first used the metaphor of an “invisible hand
” in his book The Theory of Moral Sentiments
to describe the unintentional effects of economic self-organization from economic self-interest.
The idea lying behind the “invisible hand
“, though not the metaphor itself, belongs to Bernard de Mandeville
and hisFable of the Bees
. In political economy, that idea and the doctrine of laissez-faire
have always been closely related.
True, Smith was familiar with the term, but he chose not to use them in his political economy and moral philosophy because they did not benefit the consumers who, as a result of them, paid higher prices and because they restricted competition, and people risked serious injuries.
Some have characterized this metaphor as one for laissez-faire
but Smith never actually used the term himself.
Fundamentals of laissez-faire
As a system of thought, laissez-faire
rests on the following axioms:
- 1. The individual is the basic unit in society.
- 2. The individual has a natural right to freedom.
- 3. The physical order of nature is a harmonious and self-regulating system.
- 4. Corporations are creatures of the State and therefore must be watched closely by the citizenry due to their propensity to disrupt the Smithian spontaneous order.
These axioms constitute the basic elements of laissez-faire
thought, although another basic and often-disregarded element is that markets should be competitive
, a rule that the early advocates of laissez-faire
have always emphasized.
History of laissez-faire debate
During the Han
, and Ming
dynasties, Chinese scholar-officials
would often debate about the interference the government should have in the economy, such as setting monopolies
in lucrative industries and instating price controls
. Such debates were often heated with Confucian
factions tending to oppose extensive government controls and “Reform” factions favoring such moves. During the Han and Tang, emperors sometimes instated government monopolies
in times of war, and abolished them later when the fiscal crisis had passed. Eventually, in the later Song and Ming dynasties, state monopolies were abolished in every industry and were never reinstated during the length of that dynasty, with the government following laissez-faire
policies. During the Manchu Qing Dynasty
, state monopolies
were reinstated, and the government interfered heavily in the economy; many scholars believe this prevented China
, the laissez-faire
movement was first widely promoted by the physiocrats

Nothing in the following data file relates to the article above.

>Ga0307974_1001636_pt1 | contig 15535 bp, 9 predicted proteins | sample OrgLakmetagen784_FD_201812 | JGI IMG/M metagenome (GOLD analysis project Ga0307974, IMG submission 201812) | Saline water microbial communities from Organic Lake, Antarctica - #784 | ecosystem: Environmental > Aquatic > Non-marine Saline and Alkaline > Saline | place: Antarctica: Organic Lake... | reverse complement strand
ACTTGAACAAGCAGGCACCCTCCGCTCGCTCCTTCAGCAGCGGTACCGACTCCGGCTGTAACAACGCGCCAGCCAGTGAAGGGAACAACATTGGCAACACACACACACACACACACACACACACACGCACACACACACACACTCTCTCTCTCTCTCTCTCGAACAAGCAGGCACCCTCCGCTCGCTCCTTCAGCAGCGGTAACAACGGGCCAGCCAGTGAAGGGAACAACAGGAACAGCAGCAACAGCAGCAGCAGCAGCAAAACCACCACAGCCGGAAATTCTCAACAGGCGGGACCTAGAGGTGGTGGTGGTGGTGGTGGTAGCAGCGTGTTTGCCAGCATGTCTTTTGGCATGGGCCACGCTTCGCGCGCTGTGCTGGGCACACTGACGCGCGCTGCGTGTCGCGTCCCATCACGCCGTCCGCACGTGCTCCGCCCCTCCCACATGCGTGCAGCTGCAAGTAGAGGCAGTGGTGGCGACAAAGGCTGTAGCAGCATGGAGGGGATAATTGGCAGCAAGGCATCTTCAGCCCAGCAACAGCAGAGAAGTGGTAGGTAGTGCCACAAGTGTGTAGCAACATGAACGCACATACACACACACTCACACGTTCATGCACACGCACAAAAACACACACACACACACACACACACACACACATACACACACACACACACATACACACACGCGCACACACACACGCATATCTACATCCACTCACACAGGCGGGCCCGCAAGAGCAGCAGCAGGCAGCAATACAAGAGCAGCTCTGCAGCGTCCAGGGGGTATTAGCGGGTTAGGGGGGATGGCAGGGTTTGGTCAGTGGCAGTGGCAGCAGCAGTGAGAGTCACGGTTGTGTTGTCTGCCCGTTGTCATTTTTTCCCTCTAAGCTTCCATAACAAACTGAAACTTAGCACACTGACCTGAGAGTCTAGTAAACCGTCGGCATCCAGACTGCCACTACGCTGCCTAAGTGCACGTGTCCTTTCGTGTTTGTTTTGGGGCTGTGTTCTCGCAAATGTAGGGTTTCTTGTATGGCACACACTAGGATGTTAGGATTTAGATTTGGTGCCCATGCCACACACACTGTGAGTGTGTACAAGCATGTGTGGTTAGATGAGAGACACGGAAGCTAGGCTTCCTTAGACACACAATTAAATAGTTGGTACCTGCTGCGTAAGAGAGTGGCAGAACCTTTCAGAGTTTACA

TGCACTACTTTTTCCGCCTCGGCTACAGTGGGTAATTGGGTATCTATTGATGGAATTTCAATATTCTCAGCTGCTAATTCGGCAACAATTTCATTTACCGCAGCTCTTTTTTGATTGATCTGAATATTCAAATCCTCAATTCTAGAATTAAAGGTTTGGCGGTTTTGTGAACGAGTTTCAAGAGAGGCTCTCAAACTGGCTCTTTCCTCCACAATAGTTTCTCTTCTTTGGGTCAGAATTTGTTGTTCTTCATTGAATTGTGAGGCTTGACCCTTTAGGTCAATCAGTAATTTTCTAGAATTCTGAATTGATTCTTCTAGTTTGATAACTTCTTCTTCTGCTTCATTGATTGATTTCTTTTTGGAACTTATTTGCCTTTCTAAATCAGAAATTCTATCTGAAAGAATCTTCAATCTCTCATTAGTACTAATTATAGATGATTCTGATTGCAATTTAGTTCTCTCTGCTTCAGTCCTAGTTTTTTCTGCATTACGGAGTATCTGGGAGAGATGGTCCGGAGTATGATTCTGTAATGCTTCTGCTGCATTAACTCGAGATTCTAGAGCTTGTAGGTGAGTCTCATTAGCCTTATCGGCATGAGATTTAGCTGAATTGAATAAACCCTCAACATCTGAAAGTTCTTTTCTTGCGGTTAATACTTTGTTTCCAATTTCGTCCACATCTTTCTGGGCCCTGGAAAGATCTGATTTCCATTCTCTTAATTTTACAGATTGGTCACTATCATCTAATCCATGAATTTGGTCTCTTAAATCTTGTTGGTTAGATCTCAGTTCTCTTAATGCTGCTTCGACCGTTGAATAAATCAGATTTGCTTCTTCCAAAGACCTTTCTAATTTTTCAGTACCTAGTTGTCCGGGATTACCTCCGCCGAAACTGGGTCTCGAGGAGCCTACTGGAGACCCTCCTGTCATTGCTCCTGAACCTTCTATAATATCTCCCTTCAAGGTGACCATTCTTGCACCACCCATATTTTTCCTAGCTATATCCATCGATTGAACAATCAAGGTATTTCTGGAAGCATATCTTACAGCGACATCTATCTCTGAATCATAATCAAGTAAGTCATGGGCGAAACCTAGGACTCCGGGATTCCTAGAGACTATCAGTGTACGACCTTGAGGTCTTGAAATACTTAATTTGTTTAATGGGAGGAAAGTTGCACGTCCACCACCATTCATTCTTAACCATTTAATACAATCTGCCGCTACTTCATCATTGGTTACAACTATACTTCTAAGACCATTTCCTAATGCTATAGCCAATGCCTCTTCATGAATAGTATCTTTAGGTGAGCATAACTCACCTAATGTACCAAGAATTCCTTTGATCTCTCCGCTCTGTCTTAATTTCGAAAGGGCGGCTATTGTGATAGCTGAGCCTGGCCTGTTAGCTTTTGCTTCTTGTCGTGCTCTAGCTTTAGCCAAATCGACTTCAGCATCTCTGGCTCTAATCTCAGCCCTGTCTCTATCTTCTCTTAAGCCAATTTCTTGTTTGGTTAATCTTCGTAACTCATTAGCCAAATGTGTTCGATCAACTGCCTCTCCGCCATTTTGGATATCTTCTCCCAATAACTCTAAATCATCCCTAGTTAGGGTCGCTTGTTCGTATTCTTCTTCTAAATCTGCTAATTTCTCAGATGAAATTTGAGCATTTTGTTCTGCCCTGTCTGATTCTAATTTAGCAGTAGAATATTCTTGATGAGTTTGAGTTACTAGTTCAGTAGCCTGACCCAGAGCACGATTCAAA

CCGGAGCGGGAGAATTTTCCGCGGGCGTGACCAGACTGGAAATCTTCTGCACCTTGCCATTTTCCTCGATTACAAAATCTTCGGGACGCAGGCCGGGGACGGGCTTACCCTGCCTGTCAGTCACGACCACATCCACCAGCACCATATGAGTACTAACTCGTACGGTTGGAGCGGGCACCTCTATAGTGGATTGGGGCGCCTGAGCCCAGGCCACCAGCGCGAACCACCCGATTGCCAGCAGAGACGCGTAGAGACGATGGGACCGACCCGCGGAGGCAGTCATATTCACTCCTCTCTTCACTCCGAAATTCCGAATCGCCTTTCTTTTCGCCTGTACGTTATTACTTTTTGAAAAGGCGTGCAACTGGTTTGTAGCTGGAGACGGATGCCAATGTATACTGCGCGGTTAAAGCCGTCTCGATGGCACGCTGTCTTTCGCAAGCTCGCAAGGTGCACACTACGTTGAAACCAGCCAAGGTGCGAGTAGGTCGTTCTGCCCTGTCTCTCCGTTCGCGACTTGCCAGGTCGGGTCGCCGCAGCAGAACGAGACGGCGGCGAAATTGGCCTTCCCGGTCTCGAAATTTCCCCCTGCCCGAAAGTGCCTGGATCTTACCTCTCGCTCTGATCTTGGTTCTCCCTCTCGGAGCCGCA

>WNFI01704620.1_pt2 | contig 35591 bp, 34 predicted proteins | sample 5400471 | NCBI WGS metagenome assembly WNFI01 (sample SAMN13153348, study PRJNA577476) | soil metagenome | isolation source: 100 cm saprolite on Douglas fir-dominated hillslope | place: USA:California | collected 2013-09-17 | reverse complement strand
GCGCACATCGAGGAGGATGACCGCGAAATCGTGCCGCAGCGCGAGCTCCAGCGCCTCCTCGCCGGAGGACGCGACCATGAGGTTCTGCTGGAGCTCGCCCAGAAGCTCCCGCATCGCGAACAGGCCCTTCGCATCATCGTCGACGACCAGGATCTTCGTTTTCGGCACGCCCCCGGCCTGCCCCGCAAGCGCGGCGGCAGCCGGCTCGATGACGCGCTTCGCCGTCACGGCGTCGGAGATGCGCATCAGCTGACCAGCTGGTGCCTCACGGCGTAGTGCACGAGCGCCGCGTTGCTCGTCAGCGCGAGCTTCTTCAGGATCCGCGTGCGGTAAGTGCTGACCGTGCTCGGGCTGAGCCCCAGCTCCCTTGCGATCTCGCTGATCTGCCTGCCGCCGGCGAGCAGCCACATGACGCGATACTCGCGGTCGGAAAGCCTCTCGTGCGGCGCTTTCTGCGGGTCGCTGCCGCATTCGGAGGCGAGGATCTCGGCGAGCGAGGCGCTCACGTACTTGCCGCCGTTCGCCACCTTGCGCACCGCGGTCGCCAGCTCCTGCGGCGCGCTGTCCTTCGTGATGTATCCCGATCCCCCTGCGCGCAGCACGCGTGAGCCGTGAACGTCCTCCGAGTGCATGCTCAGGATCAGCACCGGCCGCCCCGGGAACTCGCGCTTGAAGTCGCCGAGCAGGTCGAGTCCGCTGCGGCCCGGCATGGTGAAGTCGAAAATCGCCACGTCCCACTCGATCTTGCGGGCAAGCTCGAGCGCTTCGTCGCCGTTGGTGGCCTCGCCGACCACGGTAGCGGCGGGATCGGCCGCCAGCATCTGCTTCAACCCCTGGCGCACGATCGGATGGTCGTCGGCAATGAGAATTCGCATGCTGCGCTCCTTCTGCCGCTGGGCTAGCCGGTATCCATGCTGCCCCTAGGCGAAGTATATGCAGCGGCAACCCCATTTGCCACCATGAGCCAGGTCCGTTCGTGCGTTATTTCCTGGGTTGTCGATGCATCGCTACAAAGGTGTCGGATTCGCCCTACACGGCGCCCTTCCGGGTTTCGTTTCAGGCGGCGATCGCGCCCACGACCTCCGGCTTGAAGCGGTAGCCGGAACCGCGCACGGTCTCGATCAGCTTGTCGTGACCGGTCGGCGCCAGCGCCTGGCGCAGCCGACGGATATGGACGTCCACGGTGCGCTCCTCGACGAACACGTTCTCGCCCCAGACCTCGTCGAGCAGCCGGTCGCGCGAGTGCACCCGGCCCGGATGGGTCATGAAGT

, a movement that originated with Vincent de Gournay
, a successful merchant. Gournay held that the government should allow the laws of nature
to govern economic activity, with the state only intervening to protect life, liberty, and property. His ideas were taken up by François Quesnay
, Baron de l’Aulne. Quesnay had the ear of the King of France, Louis XV
, and in 1754 persuaded him to give laissez-faire
a try. On September 17, the King abolished all tolls and restraints on the sale and transport of grain, and for more than a decade the experiment was a success. But then, in 1768, there was a poor harvest, and the cost of bread rose so high that there was widespread starvation, while merchants exported grain in order to obtain the best profit. In 1770, the edict allowing free trade
The doctrine of laissez-faire
became an integral part of nineteenth-century European liberalism
“Just as liberals supported freedom of thought
in the intellectual sphere, so were they equally prepared to champion the principles of free trade
and free competition
in the sphere of economics. The state was to be merely a passive policeman
, protecting private property
and administering justice, but not interfering with the affairs of its citizens. Businessmen, and particularly British industrialists, were quick to associate these principles with their own economic interests.”
Many of the ideas of the physiocrats spread throughout Europe, and were adopted to a greater or lesser extent in Sweden
, and after 1776 in the newly created United States
. Adam Smith
, author of The Wealth of Nations
, met Quesnay and acknowledged his influence.
, in 1843, the newspaper The Economist
was founded and became an influential voice for laissez-faire capitalism
advocates opposed food aid for famines occurring within the British Empire
; in 1847, referring to the famine then underway in Ireland
, founder of The Economist James Wilson
wrote, “It is no man’s business to provide for another.”
However, The Economist
campaigned against the Corn Laws
that protected landlords in the United Kingdom of Great Britain and Ireland
against competition from less expensive foreign imports of cereal products. The Great Famine
in Ireland in 1845 led to the repeal of the Corn Laws in 1846. The tariffs on grain which kept the price of bread artificially high were repealed.
However, repeal of the Corn Laws came too late to stop Irish famine, partly because it was done in stages over three years.
A group calling itself the Manchester Liberals
, to which Richard Cobden
and Richard Wright belonged, were staunch defenders of free trade
, and their work was carried on, after the death of Richard Cobden in 1866, by The Cobden Club